Buenos Aires, by Noelia Diaco. Photo is not visible, used only for sharing on social networks.

Picking up a package and outsmarting pickpockets

November 3, 2011
Continuing the saga begun yesterday of our lonely package of motorcycle gear...

We've been waiting all week for the mailman to ring our doorbell with a package notice. The doorbell is a terrifyingly load buzzer - every time it goes off, I jump a little out of my chair - so this waiting was nerve-wracking on multiple levels.

Finally, around noon today, the package notice arrived! Rather than wait until tomorrow to go with our Spanish tutor (a local who could help us navigate the expectedly complicated Correo process), we decided to head straight over to the Retiro neighborhood and get it today.

We had read on another blog an account of picking up a package, so we expected it to take the entire afternoon (it did) and were not too confident we'd end up with the package (we did). After taking a bus to the general area (Google Maps was unspecific on the address), we had to find the building. A cop pointed us in the right direction, then someone else pointed us in a different direction and said it was 15 blocks away - we ignored him - then we found it, clearly marked Correo Internacional once it's within eyesight.

We took a number, E-14. Each letter cycled through 0-99. A piece of paper with the letter written on it was taped to the window at each cycle, and the three tellers each called numbers. They were at around C-60 when we arrived. The inside of the building was cooled with fans, but very cramped; outside it was hot and sunny. Sometimes it took half an hour to go through 10 numbers, other times they'd jump that in seconds, because people had left.

It quickly became apparent that no one was walking out of this room with an actual package in hand; this would be a multi-step process. After two hours, they were on the E's. We pushed to the front of the crowd and were right at the window with the number, package slip, and passport when we were called. Within a few seconds, our paper was torn in half, half sent to processing, the other half stamped and passed back.

What I imagine was going on upstairs
Now to actually get the package! That was through the next set of doors, into another waiting area - with chairs this time. Here's where the inner workings of the system became more interesting: at the first station, our paper was put in a pile and sent up on a pulley system to the floor above. Up there, from what I assume must have been utter chaos, the requested packages were found and put on a conveyor belt, back down to the package pickup area on the first floor. Once there, each package's six-digit numbers were read very quickly over the loudspeaker - testing our Spanish rapid-comprehension skills - and then the packages were strewn haphazardly around, to be again sifted and located one-by-one by customs/mail officials wearing white lab coats.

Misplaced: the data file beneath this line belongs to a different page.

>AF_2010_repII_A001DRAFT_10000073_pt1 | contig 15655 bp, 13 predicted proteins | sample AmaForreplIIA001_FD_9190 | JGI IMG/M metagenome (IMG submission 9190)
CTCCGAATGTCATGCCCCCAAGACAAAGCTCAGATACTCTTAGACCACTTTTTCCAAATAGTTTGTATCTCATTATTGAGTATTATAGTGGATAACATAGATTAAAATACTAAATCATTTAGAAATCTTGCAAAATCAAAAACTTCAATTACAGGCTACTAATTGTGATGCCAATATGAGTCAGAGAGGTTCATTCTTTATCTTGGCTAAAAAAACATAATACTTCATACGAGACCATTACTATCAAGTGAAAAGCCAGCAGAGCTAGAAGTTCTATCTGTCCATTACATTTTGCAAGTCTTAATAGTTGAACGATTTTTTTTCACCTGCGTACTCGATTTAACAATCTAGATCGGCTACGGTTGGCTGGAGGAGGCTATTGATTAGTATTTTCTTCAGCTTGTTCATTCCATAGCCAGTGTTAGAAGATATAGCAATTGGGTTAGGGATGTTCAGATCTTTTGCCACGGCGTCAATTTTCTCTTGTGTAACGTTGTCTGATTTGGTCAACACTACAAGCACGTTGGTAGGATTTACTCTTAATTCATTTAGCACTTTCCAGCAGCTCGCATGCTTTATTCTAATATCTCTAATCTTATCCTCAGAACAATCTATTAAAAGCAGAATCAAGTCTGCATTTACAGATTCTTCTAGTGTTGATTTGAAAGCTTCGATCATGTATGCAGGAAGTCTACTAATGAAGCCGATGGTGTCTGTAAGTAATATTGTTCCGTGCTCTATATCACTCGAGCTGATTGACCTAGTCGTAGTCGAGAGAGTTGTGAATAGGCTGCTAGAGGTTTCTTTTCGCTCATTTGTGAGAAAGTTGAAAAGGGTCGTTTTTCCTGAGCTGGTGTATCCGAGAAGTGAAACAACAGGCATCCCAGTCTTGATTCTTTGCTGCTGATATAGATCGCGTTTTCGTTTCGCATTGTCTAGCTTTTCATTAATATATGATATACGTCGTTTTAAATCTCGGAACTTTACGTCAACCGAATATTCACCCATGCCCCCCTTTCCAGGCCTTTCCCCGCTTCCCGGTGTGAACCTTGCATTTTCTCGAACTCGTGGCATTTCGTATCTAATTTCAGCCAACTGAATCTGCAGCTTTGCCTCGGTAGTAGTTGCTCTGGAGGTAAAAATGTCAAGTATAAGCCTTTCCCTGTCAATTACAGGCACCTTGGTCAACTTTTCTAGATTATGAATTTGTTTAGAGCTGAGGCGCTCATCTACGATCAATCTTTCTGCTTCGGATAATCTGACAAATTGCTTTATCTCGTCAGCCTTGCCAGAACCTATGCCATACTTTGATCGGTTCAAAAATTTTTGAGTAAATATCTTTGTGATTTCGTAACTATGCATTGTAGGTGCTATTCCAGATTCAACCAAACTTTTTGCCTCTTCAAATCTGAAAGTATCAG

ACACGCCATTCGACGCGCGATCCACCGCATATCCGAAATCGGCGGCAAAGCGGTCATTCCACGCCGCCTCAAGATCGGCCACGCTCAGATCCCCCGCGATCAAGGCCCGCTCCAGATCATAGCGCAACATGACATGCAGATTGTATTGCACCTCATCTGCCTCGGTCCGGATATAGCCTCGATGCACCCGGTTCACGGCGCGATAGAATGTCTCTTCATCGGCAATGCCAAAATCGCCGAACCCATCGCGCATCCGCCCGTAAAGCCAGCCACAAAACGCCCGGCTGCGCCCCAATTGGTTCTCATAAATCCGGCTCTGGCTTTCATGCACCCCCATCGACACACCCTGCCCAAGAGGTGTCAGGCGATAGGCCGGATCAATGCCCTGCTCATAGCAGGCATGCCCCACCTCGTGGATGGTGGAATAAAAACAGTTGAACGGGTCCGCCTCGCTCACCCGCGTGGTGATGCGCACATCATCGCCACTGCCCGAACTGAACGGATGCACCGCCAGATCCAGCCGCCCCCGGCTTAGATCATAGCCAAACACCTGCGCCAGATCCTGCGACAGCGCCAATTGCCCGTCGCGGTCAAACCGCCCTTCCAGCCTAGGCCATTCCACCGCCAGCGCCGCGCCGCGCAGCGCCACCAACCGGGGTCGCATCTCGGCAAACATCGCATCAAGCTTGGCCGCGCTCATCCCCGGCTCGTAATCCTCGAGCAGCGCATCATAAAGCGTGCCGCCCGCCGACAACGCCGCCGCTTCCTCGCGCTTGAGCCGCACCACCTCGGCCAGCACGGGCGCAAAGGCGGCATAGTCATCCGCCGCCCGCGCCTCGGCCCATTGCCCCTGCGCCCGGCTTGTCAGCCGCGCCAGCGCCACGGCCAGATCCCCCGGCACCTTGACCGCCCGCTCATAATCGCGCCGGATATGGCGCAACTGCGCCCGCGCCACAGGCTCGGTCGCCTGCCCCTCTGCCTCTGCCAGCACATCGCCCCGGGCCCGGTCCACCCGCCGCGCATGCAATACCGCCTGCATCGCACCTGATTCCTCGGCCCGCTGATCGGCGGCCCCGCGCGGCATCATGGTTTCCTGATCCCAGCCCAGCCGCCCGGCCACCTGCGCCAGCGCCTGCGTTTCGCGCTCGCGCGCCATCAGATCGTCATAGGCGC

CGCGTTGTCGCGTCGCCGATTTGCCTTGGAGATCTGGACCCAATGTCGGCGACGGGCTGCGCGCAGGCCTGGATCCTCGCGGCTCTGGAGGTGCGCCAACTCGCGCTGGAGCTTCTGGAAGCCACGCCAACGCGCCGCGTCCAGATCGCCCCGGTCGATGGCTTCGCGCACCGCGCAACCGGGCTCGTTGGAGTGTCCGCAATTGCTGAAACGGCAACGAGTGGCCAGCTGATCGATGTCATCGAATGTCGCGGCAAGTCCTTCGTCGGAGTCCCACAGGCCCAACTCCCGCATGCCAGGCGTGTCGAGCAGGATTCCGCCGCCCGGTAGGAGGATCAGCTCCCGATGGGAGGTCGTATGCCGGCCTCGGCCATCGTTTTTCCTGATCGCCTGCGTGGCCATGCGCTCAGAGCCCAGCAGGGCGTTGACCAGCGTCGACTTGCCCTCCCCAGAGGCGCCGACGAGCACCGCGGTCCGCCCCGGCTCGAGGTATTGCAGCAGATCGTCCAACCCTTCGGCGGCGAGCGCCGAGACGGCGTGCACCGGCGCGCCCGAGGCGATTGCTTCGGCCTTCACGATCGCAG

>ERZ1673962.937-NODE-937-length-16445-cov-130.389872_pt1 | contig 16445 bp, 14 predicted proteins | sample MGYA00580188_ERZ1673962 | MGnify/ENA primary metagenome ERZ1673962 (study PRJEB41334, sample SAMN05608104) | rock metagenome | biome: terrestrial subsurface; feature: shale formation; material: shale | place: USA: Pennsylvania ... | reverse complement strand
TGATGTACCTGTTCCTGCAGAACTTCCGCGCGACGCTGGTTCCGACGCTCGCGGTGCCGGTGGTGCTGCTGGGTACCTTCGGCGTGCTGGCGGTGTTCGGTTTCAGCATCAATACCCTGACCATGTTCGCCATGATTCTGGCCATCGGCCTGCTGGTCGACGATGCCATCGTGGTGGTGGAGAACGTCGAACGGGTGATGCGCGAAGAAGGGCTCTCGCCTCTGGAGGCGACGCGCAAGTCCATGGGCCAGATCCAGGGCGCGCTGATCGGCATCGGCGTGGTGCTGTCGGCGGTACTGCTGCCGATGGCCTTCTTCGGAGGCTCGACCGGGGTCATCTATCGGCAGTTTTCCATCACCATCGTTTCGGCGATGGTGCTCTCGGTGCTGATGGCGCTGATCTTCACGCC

We waited another hour and a half. (I passed the time by reading a Kindle book on my phone and listening to the numbers.) At some point in the middle, we thought maybe our number had been called, and someone had suggested using "no español" as a tactic to expedite the process, so I went in - through an unmarked blue door that I only knew to go through by asking other people - and tried to get the package. It really wasn't there, though, and not being on the 1st floor, there was no way for the 1st floor crew to get it - so I went back to the waiting area. Finally our digits were actually called. The pickup area had no organized lines, just a few dozen people cramming to the front to hand in their slips. Someone tried to cut in front of me, and I made it clear with a make-way hand motion and "perdón, estoy en la fila" that it wouldn't fly. I got to the front, handed in my slip, the clerk went off for a while, and came back pointing to the other end of the pickup area, with a conveyor belt. And there it was!

Then the real fun started, taking this big package home in rush-hour traffic. The options were a taxi (slow, expensive) or the subway (cheap, faster, but packaged like a sardine can). I foolishly decided on the subway. The one smart decision I made was to give my phone to Steph, since her messenger bag (with its multiple zippers and flaps) was very hard to pickpocket.

So we got on the subway, and after two stops, the doors open, passengers exit, and my wallet suddenly gets pulled out with them. Now the reason I bought this wallet (at a camping store) was that it's attached to my belt buckle at all times via a chain. So if someone does try to pickpocket me - as happened this time, with the would-be-thief opening the button to my rear shorts pocket without my noticing, and grabbing the wallet on the way out of the train - rather than disappear, the wallet would simply yank me a little. And so it did.  The velcro and zipper on the wallet were unopened, and the thief got away with nothing. I'm quite sure, however, that if I hadn't given my phone to Steph, it would have been just as easily removed, and that would have been the end of that. So I really need to find a similar chain/zipper solution to that problem.

Finally home, all our possessions and most of our sanity intact, we opened the box (hooray!), cooked some hamburgers (we had forgotten about lunch in all the fun), and I promptly fell asleep and took a long nap.

- Ben

1 comment:

  1. Hello Ben, great reading about your ordeal with receiving a parcel in Argentina. I sent a package (returned shoes I bought) on the day you got yours (3 Nov) from Australia, and am nervous it might get "lost". Hope this is not the case...

    All the best in your trip!


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